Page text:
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PANEL DISCUSSION: How Data Management Will Evolve to Serve Next-Generation Analytics, Machine Learning, and Artificial Intelligence

November 6, 2023

Prerequisite: None

Tal Doron

AVP, Solutions Architects


Sandesh Gawande



Subhash Kari

Chief Innovation Officer


James G. Kobielus

Senior Director of Research for Data Management


George Makiya, Ph.D.

Executive Vice President for Data and Analytics

Texas State Technical College

Data management continues to evolve to address new use cases in advanced analytics, machine learning, and artificial intelligence. The past year has seen the rapid emergence of a new discipline called generative AI, of which the most high-profile example is the intelligent chatbot technology called ChatGPT.

Interest in generative AI is strong. In a recent TDWI survey, while less than 20% of respondents are using generative AI now, more than 30% plan to use it in the next year. Large language models (a key type of statistical algorithm used in generative AI) can be used to produce textual outputs, such as document summaries, marketing copy, and program code. LLMs can even be used to generate images, video, and other media outputs in response to textual inputs known as “prompts.” Data scientists, business analysts, and others can even use LLMs to generate SQL and Python code, sample and synthetic data sets, and visualizations, metrics, summary statistics, and explanations of complex relationships within data sets.

Data management professionals know that they must continue to evolve their skills, teams, platforms, and practices to address new opportunities associated with generative AI and other technological innovations. At the same time, enterprises must implement the necessary guardrails to mitigate growing risks to privacy, ethics, security, intellectual property protection, and other areas of concern to enterprises. In this sponsor panel, TDWI senior research director James Kobielus will lead data industry experts in a discussion of these trends, issues, and opportunities. They will explore such issues as:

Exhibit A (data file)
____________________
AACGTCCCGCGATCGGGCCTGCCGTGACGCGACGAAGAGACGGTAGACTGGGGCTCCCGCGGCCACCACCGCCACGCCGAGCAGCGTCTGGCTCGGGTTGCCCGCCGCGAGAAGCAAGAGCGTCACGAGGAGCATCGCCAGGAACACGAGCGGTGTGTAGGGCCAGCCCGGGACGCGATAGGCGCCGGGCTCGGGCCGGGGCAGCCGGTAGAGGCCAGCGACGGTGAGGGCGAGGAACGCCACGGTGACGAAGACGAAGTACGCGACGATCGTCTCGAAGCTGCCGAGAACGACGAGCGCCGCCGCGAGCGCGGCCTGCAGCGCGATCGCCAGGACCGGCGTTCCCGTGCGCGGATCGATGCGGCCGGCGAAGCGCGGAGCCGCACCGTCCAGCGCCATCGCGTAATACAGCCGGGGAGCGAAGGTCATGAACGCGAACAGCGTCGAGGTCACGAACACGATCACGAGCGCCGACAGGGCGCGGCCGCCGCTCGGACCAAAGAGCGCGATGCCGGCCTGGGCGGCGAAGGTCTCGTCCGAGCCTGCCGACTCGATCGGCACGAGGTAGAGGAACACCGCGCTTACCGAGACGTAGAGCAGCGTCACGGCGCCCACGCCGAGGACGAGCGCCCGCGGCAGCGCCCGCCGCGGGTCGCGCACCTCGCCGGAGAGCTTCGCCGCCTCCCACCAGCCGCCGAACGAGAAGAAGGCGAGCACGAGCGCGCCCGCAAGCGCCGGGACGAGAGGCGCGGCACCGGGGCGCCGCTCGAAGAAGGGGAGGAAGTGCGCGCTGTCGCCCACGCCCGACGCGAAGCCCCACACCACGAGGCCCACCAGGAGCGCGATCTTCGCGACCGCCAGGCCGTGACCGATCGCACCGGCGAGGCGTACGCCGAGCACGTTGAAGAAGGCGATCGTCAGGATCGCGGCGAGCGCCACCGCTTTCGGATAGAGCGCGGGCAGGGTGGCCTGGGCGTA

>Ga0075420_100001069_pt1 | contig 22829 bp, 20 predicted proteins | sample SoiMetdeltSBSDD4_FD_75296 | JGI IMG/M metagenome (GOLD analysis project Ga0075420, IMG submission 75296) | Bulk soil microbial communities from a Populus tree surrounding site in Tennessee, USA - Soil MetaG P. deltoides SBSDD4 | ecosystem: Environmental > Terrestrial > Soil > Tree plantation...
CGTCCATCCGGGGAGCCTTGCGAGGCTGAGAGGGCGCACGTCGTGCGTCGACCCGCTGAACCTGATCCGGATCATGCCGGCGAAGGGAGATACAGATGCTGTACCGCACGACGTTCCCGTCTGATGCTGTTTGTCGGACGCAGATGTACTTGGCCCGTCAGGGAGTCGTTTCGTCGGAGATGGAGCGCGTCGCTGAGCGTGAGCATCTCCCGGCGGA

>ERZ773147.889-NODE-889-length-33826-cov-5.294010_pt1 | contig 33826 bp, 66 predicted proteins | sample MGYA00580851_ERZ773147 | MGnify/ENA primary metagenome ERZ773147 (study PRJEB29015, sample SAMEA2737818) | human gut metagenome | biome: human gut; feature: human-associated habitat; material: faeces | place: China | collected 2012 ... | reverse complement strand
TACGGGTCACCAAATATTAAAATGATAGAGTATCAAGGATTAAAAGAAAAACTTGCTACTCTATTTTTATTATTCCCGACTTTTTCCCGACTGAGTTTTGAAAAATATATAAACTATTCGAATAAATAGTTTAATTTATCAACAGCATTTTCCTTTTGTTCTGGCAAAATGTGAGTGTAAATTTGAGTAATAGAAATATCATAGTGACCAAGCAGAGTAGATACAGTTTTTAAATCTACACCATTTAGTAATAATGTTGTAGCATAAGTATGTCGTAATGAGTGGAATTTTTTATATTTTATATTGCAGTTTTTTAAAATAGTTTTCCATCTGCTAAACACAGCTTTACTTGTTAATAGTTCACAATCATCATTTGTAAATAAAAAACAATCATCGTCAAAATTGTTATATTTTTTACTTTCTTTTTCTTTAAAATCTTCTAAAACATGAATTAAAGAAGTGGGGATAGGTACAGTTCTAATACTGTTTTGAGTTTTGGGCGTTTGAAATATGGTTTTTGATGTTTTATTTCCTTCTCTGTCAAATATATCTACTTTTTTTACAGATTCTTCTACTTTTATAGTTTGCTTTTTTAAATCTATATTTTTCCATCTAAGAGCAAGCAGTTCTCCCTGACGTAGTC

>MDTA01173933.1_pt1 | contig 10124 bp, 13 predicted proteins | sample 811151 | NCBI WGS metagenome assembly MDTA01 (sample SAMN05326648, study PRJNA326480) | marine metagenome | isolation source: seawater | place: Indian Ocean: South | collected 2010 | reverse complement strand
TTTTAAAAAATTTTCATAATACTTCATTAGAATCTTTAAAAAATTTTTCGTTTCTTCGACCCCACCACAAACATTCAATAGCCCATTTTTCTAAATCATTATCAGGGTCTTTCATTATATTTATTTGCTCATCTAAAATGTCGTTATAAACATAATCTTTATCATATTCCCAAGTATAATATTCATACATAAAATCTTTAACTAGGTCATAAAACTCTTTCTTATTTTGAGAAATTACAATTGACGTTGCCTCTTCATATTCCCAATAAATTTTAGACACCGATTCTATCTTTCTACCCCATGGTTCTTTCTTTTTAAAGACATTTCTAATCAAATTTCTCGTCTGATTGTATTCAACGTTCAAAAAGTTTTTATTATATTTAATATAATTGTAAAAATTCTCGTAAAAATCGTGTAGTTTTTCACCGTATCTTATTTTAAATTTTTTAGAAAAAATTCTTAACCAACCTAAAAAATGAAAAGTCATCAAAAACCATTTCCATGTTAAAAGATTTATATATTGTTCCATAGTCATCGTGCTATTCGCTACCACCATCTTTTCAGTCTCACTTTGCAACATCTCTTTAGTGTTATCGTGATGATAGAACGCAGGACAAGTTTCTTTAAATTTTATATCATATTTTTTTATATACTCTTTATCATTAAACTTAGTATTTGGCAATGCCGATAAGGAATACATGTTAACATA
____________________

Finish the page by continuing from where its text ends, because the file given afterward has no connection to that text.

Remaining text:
• When and how should enterprises evaluate the potential of LLM-driven query generation tools as an adjunct to or replacement for existing SQL optimization tools?
  • How should enterprises incorporate LLM-driven tools such as synthetic data generation and prompt-driven ETL code generation into their data engineering practices?
  • Are vector databases the future of generative AI or is there a future of SQL, NoSQL, and other DBMSs in hybrid multiplatform deployments?
  • How should organizations evolve their data lakes to speed the building, training, operationalization, and governance of high-impact generative AI applications?
  • What roles, skills, and workflows should organizations adopt in their data governance practices to effectively curate training data, iteratively fine-tuning the outputs using prompt engineering?

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